The Haven can be found barely a mile from University Parkway, but it feels like a different world. With no heavy traffic, a 32-acre campus with live-in dorms, a high school, bakery, thrift shop and soon a career training center, this tiny society occupies a surprisingly large tract of land. Despite operating from this DeSoto Road campus since the 1960s, many living and shopping nearby don’t realize the way lives change for the better here. More than 700 clients, all afflicted by once-ostracizing developmental disabilities, enjoy the educational and occupational empowerment created at The Haven. For some, it provides a chance at a real life unavailable anywhere else on the Gulf Coast. “All my friends are here,” says Jennifer Ely, a 29-year-old bound to a wheelchair by a debilitating palsy. Ely lives with family in Sarasota but comes here for school. “I don’t have friends where I live, but here, we all go on nature walks,” she says.

For the clients living, working and learning on the property, this is the center of a bright world that might otherwise be utterly unattainable. “We are all a family here,” says Brad Jones, newly promoted CEO for The Haven. “That is what separates us from anything else available in the state. All of us work together here.” Jones rides around campus in a golf cart, clients flagging him down every few minutes, all calling him by his first name. Matthew Priest, a 26-year-old selling cookies, wants to talk about baseball practice with the Miracle League. Mallory Schmidt, a 27-year-old wheelchair-bound woman taking a break from bagging parts for Uflex USA, asks when the next Employee of the Month ceremony will be held. In the kitchen, Barry Graders and Becky Jordan update visitors on food being prepped. Jones wants to provide a place for all of these individuals to live a normal life—one where they can walk unafraid of danger, work unafraid of stigma, learn unhindered by a mainstream curriculum. And he looks to make it even better.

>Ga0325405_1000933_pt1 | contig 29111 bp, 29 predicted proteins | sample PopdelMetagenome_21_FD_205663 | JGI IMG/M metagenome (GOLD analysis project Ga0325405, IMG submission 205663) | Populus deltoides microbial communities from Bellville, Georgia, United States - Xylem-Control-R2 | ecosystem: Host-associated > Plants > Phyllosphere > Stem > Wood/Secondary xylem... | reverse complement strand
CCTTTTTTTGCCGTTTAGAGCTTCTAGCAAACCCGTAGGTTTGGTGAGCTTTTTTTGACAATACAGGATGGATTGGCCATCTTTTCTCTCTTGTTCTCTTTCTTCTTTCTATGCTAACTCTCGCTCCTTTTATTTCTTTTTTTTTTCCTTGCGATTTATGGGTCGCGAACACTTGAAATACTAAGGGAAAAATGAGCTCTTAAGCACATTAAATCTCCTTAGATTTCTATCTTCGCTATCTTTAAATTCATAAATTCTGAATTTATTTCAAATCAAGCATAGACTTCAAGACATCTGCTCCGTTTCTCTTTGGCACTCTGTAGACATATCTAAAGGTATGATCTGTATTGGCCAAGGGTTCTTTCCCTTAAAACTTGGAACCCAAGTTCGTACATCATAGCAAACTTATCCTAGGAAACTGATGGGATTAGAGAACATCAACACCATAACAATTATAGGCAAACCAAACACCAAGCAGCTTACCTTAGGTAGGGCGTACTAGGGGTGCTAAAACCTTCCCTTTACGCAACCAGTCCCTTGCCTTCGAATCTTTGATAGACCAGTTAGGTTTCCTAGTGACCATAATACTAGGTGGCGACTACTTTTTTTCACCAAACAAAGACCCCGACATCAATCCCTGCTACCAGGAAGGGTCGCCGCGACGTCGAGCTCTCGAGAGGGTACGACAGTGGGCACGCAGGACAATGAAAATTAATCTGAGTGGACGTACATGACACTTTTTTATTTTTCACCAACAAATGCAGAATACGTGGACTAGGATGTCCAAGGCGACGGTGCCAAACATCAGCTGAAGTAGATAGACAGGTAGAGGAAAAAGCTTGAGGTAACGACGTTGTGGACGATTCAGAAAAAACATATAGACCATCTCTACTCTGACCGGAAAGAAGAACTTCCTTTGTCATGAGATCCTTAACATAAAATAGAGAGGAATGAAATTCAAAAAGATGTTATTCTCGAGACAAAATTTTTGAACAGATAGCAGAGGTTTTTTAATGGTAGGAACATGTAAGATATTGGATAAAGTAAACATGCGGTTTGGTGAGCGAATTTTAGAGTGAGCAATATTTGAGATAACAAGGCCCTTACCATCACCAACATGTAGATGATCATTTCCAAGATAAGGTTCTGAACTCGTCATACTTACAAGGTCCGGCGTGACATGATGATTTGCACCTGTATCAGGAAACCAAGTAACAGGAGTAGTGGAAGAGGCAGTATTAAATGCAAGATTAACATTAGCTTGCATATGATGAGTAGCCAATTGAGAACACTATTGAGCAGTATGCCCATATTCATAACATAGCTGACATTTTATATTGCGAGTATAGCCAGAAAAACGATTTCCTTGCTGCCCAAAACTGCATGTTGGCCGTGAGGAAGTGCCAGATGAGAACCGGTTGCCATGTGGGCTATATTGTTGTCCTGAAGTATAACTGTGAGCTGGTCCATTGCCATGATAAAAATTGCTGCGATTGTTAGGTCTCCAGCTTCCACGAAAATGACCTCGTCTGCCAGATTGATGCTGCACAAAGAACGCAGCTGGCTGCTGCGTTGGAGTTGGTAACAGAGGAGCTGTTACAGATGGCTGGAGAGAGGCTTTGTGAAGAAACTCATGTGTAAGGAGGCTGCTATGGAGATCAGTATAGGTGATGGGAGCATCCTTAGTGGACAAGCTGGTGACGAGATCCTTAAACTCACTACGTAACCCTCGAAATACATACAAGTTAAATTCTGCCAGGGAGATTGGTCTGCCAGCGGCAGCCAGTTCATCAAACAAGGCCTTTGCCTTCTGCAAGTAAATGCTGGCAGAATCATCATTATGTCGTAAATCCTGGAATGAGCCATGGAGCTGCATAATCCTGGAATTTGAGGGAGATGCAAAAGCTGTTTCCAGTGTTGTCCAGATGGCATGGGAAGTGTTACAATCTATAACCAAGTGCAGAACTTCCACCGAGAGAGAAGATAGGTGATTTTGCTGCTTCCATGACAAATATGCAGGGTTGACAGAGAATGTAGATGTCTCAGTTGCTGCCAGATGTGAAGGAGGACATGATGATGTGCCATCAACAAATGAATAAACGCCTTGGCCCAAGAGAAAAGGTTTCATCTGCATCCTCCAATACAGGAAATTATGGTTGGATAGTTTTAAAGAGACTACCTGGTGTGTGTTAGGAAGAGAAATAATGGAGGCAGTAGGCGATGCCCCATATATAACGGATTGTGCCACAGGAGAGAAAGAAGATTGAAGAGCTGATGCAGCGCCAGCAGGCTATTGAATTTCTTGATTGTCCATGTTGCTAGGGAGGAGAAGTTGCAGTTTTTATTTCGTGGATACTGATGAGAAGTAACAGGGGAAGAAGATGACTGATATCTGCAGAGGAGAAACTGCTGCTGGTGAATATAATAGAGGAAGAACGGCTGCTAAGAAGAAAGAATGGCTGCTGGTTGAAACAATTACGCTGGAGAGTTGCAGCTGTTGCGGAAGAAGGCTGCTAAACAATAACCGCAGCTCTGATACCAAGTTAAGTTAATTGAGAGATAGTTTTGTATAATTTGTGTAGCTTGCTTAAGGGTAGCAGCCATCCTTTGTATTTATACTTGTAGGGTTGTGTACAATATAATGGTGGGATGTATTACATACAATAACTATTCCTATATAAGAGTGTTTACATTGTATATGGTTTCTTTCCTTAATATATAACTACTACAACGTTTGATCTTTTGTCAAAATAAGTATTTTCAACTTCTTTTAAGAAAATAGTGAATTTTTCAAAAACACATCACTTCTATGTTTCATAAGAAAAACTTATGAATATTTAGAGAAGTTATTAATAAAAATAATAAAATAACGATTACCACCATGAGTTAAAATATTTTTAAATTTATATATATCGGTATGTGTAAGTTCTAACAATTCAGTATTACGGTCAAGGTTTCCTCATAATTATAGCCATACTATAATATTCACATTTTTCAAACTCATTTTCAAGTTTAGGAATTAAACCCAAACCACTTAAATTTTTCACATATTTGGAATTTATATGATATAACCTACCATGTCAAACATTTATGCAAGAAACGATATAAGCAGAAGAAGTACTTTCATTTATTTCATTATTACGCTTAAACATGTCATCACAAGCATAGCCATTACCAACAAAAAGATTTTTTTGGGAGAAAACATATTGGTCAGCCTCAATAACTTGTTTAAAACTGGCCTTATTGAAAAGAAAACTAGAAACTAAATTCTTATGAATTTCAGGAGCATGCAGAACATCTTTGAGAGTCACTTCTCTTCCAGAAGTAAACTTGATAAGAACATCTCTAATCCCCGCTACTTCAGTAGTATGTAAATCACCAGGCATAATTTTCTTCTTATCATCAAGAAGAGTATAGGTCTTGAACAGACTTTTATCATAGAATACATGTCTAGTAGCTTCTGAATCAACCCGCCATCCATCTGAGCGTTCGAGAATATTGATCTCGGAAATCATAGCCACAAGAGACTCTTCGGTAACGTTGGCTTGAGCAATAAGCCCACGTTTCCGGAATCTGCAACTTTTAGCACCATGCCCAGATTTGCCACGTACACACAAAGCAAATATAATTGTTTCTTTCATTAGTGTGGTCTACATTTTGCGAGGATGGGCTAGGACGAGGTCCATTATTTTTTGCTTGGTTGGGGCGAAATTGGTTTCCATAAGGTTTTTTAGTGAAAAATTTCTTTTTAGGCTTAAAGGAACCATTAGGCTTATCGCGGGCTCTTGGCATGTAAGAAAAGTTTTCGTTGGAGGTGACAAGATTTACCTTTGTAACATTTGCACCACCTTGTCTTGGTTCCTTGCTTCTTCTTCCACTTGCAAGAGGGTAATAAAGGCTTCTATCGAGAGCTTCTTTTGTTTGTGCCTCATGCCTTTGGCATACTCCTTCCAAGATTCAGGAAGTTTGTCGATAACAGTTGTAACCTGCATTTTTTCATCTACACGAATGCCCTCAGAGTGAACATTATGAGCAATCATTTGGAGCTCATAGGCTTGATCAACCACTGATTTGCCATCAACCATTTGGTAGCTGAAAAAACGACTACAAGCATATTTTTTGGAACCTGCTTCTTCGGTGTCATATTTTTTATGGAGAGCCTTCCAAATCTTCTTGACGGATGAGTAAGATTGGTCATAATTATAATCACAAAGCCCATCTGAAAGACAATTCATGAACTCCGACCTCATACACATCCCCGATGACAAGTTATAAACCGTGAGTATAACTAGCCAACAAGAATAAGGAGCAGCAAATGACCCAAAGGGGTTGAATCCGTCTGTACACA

Employing Strategies

While The Haven enjoyed a decades-long run of unfailing, but also unchanging, success, there has been a drought of state funding for social services and a constant increase in the size of the population in need of care. Jones comes into his leadership position with a 10-year master plan imagining more group homes, therapy centers and, most immediately, a dedicated vocational training center. Ground broke for the Frank Stern Employment Center in August, and once the 7,500-square-foot facility begins operations, the campus can move all jobs training into the new building and expand high school operations in the venue that currently also houses trade skills training. Officials note that while 20 percent of Florida’s population is made up of people afflicted with some disability, the unemployment rate among those people averages around 60 percent. That’s not the case here.

Nadine Dambra, a 50-year-old client of The Haven, proudly boasts of her place in the workforce. Despite her own physical and mental impairments, Dambra previously helped maintain airport scanners in the Northeast before moving here with her sister two years ago. When she started coming to The Haven, she again found work, and she now organizes and bags parts for Uflex USA.